Species | WWF

Species



1. Why should we worry about the extinction of species? Isn’t it part of a natural process?

Our planet is constantly changing; this means that species evolve, and some of them disappear.

But these processes take hundreds, thousands or even millions of years.
Currently, there are species that are rapidly disappearing, and this is directly connected to human overexploitation of our planet’s natural resources.

Scientists call this phenomenon as “the sixth wave of extinction”.

The loss rate of species we are witnessing today is between 100 and a thousand times higher than the expected natural extinction.

Unlike historical mass extinction processes, which are of geological origin, this extinction is caused by a single species: humans.

2. What are the causes of the rapid disappearance of species?

The main threats to species are:

• Loss of habitats
• Conflicts between humans and animals
• Unsustainable trade
• Climate change
• Illegal fishing
• Introduced species
• Pollution

Some species have suffered the impact of one of these factors, but others have been hit by a combination of them.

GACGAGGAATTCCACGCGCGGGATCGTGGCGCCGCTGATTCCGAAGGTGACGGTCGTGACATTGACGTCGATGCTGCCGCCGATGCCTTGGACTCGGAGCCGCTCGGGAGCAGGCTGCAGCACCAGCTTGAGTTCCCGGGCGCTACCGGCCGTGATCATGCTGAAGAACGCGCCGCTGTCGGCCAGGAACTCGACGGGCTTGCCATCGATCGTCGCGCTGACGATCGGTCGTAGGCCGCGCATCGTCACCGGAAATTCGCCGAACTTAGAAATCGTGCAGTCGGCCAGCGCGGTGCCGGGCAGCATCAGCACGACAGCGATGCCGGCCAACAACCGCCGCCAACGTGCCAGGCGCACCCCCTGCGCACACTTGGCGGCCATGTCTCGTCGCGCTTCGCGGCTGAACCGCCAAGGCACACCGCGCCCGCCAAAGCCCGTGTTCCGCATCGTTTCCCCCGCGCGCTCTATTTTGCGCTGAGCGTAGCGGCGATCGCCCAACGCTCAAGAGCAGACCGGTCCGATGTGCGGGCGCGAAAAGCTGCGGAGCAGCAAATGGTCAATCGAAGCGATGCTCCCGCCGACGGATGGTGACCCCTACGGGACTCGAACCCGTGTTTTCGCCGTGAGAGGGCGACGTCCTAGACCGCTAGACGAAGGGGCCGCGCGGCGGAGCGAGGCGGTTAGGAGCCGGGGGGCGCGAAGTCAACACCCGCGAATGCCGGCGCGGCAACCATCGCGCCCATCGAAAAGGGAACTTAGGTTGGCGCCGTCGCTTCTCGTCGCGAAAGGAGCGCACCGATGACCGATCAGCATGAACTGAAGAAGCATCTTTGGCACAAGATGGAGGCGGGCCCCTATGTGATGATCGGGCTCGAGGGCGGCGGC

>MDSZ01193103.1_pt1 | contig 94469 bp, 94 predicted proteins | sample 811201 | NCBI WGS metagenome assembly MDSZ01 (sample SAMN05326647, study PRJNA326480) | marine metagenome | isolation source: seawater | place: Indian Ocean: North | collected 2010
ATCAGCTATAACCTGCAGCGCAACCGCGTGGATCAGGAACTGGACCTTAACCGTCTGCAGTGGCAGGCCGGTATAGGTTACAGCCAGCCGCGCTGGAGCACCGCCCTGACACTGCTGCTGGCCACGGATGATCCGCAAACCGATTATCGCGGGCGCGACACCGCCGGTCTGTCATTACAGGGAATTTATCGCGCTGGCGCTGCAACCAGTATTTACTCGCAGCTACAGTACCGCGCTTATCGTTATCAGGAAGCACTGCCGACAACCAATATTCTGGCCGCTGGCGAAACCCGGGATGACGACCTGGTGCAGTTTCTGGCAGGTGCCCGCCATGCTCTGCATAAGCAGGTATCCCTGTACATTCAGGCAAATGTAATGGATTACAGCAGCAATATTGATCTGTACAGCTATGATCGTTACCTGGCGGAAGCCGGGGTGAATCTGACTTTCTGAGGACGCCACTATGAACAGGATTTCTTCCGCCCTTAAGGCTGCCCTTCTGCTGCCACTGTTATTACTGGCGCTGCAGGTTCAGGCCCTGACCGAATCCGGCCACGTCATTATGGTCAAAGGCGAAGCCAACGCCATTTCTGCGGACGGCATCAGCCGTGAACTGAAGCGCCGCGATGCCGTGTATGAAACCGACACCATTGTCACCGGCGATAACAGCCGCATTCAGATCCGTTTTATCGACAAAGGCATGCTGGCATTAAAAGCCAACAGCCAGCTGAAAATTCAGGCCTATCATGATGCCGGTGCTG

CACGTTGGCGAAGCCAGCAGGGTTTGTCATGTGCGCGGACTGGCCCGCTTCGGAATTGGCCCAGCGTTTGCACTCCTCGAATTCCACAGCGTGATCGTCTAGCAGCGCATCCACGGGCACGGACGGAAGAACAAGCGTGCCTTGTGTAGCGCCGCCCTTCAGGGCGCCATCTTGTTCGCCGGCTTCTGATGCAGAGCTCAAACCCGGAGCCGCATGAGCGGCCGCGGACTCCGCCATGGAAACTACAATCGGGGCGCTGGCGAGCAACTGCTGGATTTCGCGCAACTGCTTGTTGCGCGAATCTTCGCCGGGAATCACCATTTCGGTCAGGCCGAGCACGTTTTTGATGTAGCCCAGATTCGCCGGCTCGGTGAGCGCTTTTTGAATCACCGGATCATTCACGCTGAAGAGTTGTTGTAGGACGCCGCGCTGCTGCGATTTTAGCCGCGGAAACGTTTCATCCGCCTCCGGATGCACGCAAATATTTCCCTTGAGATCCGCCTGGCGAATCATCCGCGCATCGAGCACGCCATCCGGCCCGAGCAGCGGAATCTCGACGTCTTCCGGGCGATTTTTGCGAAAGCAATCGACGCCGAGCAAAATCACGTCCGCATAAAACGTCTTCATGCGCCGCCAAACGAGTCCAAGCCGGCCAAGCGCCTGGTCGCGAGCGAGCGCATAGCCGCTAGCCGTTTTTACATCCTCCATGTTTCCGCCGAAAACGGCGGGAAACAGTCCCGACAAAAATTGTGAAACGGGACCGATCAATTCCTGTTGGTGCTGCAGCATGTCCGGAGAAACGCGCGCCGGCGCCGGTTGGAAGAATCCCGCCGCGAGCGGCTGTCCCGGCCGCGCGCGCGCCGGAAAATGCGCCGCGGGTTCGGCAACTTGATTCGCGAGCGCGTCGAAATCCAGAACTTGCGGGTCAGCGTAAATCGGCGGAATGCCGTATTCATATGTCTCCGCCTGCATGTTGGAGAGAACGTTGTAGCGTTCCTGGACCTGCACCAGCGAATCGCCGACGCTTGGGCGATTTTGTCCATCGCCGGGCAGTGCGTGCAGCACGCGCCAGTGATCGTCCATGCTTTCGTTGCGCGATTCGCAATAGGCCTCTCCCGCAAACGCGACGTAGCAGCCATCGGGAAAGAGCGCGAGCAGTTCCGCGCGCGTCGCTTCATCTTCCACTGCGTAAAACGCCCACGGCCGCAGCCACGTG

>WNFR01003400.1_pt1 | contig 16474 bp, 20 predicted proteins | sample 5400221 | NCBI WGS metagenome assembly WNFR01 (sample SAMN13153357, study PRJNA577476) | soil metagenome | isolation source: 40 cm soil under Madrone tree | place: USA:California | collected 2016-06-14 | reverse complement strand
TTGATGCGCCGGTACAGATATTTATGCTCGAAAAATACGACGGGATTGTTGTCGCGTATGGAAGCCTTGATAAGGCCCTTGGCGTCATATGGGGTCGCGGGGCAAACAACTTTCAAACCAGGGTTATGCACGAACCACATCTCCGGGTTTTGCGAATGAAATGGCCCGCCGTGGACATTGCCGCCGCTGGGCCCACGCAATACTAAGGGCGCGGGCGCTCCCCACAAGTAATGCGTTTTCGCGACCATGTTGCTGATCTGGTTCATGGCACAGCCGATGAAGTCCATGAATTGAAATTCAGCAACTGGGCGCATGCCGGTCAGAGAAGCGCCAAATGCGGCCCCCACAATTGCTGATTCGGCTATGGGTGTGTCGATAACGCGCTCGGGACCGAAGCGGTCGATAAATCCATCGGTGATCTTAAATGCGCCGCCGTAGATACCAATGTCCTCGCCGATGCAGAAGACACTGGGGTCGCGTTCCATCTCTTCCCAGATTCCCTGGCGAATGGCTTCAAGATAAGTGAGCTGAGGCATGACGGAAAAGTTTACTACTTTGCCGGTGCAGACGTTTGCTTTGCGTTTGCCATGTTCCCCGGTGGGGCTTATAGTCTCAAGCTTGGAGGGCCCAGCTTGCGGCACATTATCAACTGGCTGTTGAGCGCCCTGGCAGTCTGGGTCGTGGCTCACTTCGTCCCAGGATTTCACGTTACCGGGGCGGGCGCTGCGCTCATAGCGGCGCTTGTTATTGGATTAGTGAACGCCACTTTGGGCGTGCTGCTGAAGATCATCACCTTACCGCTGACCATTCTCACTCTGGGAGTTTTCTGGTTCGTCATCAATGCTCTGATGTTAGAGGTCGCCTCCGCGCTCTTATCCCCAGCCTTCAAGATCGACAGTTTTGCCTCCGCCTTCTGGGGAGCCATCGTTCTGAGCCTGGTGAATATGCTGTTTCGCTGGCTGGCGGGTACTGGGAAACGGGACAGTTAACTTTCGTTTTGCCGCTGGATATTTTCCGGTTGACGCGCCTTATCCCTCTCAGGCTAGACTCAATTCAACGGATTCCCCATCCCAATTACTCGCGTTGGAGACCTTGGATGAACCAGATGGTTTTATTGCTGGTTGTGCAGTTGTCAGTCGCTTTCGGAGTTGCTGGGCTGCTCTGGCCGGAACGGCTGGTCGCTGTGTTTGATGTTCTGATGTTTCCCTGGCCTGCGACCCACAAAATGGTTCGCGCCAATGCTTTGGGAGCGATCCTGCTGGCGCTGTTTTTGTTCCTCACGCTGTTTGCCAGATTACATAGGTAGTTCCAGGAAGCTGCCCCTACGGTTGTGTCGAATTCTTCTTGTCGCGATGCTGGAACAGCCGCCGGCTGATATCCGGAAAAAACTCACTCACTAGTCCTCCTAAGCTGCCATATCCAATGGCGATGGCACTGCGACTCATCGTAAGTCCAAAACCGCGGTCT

3. Which are the most endangered species?

We get this question very often, and our answer is: the one that has extinguished while you were reading this text.

Conservation of species is not only about saving individuals but about preserving the wide context that surrounds them as well.

For example, when we seek to save sea turtles we need to:

• Ensure the beaches where they lay their eggs
• Protect the oceans where they feed
• Ensure that the lifestyle of some populations do not depend on them.
WWF as a whole focuses its work on species and on the wide context surrounding their habitats; this implies working with nearby populations in order to reduce threats.

4. Is there any good news about species?

Yes, there is. WWF’s field experience proves that species can be repopulated just as long as they are protected.

Some of our best examples are:

• Pandas in China
• Rhinos in Africa

We can also include in the list the Siberian tiger in Russia's Far East, the bald eagle in North America and many other species.

Some populations of whales such as the blue, almost extinct due to indiscriminate hunting in the late 20s, are recovering slowly after the ban in 1986.

5. What can we do to save endangered species?

Examples show that beyond working together, we can find new ways to a sustainable lifestyle.

This is how WWF works and believes that all efforts play an important role in recovering and protecting species and their habitats.